II. County Background

Yancey County, located in Western North Carolina, has the highest average elevation of any county in North Carolina. One of its peaks is Mount Mitchell with an elevation of 6,684 feet. The rural county has a total land area of 199,968 acres with 450 farms in 2012 (down from 622 farms in 2002), that average 75 acres in size. Yancey County has experienced loss of over half of its manufacturing jobs including the loss of much of its textile industry. Economic leaders see the arts, entrepreneurship, and agriculture as important sectors of the changing economy. Yancey County is a Tier I county.

The current population estimate is 17,818 and is made up of approximately two percent Black, eleven percent Hispanic, and eighty seven percent White. Yancey County has an aging population. The 55 plus age group is almost 50% larger than the state average according to the Sanford Holshouser Business Development Group strategic plan. The school age population of approximately 2300 has declined slightly for the past ten years. The per capita income in 2008-2012 was $19,404 compared with the state’s $25,285. The 2012 childhood poverty rate is 31% for Yancey and the NC rate is only 25%, he 2006-2010 Elderly poverty rate is 17% while the NC rate is only 11% (www.ncruralcenter.org/databank/profile.php?county.) Additionally, the ‘children in foster care’ rate for Yancey County is 15.5 compared to the North Carolina state rate of 4.7. The average number of students dropping out of high school from 2003-2007 was 44. Many of the children live in remote areas and students may ride the school bus for up to 2 hours each day. In the six elementary schools, and two middle schools, there are six after school programs.

The Yancey County Extension Center and the Advisory Council and 2012 environmental scan identified the top five programming priority issues as: Profitable and Sustainable Agriculture Systems, Local Food Systems, Safety and Security of our Food and Farm Systems, Natural Resources Conservation and Environmental Sustainability. Other data used to establish programming included Yancey County demographic and economic data, the Farm to Fork Report, 2010 Feasibility Study of a Yancey Ag Center and input from the advisory leadership system. The Yancey County Center of the North Carolina Cooperative Extension is committed to provide educational programs that will impact the families and farmers facing economic challenges.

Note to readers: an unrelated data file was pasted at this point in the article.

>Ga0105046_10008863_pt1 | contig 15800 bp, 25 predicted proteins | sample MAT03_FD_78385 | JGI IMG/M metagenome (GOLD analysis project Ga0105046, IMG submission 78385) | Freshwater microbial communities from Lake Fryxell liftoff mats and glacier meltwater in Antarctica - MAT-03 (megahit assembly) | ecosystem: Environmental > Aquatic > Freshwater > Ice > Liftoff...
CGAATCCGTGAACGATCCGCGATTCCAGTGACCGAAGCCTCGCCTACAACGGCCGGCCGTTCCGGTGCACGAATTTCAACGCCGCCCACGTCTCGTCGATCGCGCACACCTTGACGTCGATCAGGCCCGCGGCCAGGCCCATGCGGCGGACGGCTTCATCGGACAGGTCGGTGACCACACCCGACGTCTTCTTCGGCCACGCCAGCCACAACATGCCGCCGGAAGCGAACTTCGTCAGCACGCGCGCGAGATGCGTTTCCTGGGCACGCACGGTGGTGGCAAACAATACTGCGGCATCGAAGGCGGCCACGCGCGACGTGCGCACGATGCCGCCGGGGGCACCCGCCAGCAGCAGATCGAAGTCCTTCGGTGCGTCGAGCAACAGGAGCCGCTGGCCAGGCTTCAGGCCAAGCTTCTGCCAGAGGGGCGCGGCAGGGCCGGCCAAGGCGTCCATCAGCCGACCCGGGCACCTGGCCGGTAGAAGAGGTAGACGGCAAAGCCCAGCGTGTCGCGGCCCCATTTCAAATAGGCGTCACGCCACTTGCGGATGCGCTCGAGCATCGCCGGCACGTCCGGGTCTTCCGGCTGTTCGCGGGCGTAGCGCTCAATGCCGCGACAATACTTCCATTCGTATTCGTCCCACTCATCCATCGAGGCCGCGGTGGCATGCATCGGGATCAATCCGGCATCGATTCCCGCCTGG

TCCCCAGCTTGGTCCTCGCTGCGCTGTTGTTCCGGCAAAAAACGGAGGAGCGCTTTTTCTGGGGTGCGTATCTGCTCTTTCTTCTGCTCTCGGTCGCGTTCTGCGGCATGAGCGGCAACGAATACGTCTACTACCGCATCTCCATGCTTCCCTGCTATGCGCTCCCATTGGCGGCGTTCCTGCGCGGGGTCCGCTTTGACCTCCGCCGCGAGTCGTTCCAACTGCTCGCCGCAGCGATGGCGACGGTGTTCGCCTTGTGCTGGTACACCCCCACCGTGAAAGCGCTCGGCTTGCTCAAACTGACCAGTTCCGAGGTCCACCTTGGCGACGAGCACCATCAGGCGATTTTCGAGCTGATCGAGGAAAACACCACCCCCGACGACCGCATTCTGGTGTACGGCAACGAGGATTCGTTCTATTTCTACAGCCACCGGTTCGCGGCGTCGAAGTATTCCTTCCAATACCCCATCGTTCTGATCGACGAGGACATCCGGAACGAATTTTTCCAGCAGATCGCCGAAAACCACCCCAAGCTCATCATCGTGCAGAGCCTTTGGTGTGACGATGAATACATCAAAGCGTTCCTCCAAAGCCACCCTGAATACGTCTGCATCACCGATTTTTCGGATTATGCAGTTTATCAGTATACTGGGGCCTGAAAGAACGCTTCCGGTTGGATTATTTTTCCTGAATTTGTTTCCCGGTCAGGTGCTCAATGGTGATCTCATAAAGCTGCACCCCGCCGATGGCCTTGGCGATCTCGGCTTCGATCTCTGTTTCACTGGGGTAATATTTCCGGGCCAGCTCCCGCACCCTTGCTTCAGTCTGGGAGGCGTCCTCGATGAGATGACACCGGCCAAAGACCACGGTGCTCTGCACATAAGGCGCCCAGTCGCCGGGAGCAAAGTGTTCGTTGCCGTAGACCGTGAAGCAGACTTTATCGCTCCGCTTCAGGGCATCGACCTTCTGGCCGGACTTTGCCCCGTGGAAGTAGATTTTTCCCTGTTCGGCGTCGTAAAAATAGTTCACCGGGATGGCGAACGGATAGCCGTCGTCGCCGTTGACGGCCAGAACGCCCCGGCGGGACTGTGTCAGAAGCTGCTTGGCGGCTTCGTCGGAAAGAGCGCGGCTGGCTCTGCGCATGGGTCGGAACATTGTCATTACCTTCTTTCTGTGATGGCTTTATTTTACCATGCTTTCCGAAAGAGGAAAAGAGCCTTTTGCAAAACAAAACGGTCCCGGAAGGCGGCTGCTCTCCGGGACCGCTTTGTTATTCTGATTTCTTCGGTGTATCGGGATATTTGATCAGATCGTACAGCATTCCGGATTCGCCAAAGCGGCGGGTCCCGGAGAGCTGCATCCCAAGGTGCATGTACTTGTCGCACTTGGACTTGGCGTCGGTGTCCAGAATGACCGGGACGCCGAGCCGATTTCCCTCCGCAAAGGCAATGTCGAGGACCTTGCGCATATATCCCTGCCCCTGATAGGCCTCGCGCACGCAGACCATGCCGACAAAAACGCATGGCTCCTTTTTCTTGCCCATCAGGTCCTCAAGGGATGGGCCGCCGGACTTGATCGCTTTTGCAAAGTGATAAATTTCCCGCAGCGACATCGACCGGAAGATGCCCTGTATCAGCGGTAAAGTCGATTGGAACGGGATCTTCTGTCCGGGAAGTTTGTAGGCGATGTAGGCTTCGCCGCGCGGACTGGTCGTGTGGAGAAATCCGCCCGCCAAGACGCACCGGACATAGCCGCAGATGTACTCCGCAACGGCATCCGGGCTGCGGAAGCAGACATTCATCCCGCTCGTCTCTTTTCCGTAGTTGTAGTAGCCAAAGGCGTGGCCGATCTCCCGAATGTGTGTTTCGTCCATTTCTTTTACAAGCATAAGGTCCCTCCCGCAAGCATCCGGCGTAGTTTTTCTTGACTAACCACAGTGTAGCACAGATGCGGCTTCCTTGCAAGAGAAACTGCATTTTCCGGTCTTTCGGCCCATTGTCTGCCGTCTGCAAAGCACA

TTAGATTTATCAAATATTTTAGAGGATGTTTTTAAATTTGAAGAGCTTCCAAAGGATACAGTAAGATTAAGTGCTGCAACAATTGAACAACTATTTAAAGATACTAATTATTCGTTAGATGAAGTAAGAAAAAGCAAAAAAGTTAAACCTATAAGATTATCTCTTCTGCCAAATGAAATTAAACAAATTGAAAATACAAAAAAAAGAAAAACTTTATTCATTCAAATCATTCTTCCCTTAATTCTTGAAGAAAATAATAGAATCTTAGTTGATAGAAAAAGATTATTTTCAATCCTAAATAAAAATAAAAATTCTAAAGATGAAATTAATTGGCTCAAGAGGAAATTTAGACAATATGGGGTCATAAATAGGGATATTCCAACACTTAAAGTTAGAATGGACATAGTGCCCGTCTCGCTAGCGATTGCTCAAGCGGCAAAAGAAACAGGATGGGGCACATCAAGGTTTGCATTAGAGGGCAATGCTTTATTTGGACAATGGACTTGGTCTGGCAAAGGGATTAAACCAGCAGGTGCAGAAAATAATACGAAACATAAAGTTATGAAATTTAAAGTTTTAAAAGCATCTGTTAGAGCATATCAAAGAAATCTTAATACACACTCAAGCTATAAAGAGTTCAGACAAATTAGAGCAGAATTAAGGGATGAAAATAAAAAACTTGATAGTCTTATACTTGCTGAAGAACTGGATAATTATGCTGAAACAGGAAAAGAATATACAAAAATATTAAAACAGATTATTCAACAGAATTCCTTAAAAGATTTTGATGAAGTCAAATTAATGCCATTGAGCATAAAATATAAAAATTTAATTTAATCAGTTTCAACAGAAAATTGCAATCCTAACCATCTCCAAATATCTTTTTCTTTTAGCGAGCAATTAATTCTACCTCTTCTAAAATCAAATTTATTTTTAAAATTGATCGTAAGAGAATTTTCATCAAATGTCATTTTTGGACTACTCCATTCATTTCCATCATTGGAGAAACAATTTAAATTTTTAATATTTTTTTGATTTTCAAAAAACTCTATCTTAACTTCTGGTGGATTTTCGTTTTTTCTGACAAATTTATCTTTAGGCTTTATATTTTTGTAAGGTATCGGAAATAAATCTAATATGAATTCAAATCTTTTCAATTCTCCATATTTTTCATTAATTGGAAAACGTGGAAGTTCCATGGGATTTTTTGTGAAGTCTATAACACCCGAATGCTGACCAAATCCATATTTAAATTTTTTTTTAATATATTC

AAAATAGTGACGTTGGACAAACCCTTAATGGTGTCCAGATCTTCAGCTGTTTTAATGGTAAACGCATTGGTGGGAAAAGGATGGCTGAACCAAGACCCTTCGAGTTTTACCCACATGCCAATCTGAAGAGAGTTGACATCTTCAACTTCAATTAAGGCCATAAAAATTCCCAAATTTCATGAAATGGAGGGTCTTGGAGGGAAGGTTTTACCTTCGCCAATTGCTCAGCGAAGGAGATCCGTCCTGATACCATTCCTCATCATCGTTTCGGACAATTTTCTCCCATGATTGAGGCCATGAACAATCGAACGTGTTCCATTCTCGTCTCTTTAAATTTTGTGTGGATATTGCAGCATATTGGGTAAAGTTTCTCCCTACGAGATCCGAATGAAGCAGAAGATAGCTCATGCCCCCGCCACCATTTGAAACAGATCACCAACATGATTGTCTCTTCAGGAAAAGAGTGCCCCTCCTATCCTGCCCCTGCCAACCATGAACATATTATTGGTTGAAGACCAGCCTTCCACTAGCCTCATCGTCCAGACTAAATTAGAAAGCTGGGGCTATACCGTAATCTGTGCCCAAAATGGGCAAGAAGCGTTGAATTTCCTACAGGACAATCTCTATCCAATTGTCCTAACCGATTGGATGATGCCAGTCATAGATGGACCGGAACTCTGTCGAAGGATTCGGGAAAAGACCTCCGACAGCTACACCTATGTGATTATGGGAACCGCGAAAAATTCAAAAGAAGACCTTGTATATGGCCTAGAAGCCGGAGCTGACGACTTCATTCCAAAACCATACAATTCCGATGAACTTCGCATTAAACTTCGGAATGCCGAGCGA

The emphasis on farms and agriculture as an important opportunity in the economy, the concerns toward farmland preservation, the growing “buy local” movement, food safety and security issues, and entrepreneurship opportunities will be a part of the educational programming to address the Agriculture and Foods issue. Youth Life and Academic Skills development will be addressed with educational opportunities through 4-H school enrichment, community clubs, and after-school programming, as well as, programs targeting high risk youth. The youth programs will focus on life skills, especially in the areas of Science, Technology, Engineering and Math (STEM). Cooperative Extension will be a significant partner with communities to deliver education and technology that can enrich the lives, land and economy of the residents of Yancey County.

III. Objectives to Address the Cooperative Extension Long Range Plan

North Carolina's plant production systems will become more profitable and sustainable.